A 3.0-liter twin-turbo inline-six in a BMW M4 Coupe produces 431 horsepower, as it should in a proper M car. Since the new X4 M40i isn’t actually a proper M car, you only get 355 horses from its 3-liter twin-turbo inline-six. Will that do?
Not that it isn’t a clever engine. BMW says that compared to the one you find in the former performance champ X4 xDrive35i, the M40i’s unit was constructed with a closed-deck design, meaning that the water jacket surrounding the cylinders is sealed at the top, endowing the crankcase with an exceptionally high degree of stiffness.
BMW also gave it a new oil cooler, high pressure injectors, turbos integrated into the exhaust manifold operating at a higher boost, an optimized air intake manifold, a forged crankshaft, pistons with a modified top ring and high-performance spark plugs.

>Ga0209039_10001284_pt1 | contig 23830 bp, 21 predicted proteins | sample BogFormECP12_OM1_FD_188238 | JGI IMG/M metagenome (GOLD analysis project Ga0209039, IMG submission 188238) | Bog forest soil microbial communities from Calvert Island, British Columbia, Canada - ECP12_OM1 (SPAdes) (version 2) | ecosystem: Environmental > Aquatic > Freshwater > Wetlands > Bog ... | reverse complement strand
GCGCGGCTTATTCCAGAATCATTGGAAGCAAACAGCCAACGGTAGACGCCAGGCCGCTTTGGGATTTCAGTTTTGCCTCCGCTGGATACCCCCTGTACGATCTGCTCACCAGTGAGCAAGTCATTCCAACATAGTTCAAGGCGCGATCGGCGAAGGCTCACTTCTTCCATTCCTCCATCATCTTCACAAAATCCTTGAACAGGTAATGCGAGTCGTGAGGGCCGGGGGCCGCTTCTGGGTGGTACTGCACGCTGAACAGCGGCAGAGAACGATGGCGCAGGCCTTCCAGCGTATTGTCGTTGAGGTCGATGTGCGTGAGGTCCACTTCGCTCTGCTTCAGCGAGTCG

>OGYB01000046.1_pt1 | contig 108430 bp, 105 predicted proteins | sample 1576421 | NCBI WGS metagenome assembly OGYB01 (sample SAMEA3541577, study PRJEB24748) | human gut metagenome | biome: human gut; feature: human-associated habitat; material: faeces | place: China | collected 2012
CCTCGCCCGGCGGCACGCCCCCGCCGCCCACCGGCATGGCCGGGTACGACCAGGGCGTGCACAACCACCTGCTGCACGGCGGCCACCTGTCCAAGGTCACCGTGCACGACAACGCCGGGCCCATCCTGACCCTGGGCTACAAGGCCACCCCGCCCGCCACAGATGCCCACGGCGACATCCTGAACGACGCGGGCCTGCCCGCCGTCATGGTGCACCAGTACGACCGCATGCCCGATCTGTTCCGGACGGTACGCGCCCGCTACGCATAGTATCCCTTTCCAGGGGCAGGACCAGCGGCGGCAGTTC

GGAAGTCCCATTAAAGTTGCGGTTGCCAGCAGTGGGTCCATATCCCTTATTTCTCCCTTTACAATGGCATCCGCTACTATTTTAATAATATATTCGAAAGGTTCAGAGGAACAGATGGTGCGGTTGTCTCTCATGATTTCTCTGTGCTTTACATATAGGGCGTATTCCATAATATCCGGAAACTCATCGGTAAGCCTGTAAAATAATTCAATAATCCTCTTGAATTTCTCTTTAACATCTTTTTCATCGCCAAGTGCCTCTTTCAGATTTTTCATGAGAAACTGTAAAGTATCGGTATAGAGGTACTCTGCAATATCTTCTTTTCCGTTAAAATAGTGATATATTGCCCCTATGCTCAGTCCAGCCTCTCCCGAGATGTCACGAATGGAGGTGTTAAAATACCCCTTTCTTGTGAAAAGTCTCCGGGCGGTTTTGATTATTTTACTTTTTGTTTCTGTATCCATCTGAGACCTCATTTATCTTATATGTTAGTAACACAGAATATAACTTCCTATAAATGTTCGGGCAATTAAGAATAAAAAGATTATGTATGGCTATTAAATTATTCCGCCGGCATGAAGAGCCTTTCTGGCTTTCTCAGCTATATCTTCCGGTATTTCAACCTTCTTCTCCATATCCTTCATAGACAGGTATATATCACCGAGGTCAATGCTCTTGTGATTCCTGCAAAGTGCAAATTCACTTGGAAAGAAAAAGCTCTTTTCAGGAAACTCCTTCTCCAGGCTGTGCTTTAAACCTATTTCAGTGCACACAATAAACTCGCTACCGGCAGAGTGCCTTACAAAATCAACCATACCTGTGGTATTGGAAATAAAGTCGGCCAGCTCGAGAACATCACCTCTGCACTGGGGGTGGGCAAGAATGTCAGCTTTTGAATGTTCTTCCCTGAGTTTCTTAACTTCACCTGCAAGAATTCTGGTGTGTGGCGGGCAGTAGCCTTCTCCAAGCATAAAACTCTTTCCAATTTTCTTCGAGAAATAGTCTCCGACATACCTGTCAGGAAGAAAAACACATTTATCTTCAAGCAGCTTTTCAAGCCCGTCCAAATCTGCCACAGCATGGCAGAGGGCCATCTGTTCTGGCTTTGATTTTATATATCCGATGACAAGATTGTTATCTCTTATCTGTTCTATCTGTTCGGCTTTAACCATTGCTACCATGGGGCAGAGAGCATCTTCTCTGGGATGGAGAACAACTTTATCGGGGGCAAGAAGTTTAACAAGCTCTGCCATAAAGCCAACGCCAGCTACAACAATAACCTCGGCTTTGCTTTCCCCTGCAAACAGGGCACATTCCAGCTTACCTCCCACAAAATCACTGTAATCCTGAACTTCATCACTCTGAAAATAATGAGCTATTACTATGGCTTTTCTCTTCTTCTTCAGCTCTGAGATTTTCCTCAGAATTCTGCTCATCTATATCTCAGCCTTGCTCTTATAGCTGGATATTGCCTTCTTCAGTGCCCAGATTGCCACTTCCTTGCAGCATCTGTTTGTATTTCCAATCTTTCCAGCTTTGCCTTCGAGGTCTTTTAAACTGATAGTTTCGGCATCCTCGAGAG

Wait a second. Hang on! Isn’t this the BMW M2’s engine, detuned by just ten horses?
Sure sounds like it, but either way, choosing the most powerful X4 yet will provide you with 355 hp at between 5,800 and 6,000 rpm and a maximum torque of 343 lb-ft. That good enough for a run to sixty mph in just 4.7 seconds.
The xDrive system was recalibrated to send more power to the rear wheels, while the list of chassis upgrades includes beefier springs and stabilizer bars, an increased camber on the front axle and the dampers tuned to M spec as well.
The wheels are 20-inch alloys wrapped in Michelin’s Pilot Super Sport rubber, while the rest of the exterior is dominated by “Ferric Gray” metallic accents and “Black Chrome” tailpipes. BMW uses valves and different resonator tuning for the M40 double-flow exhaust to have a reassuring grunt.
Of course your neighbor’s X6 M will still smoke it.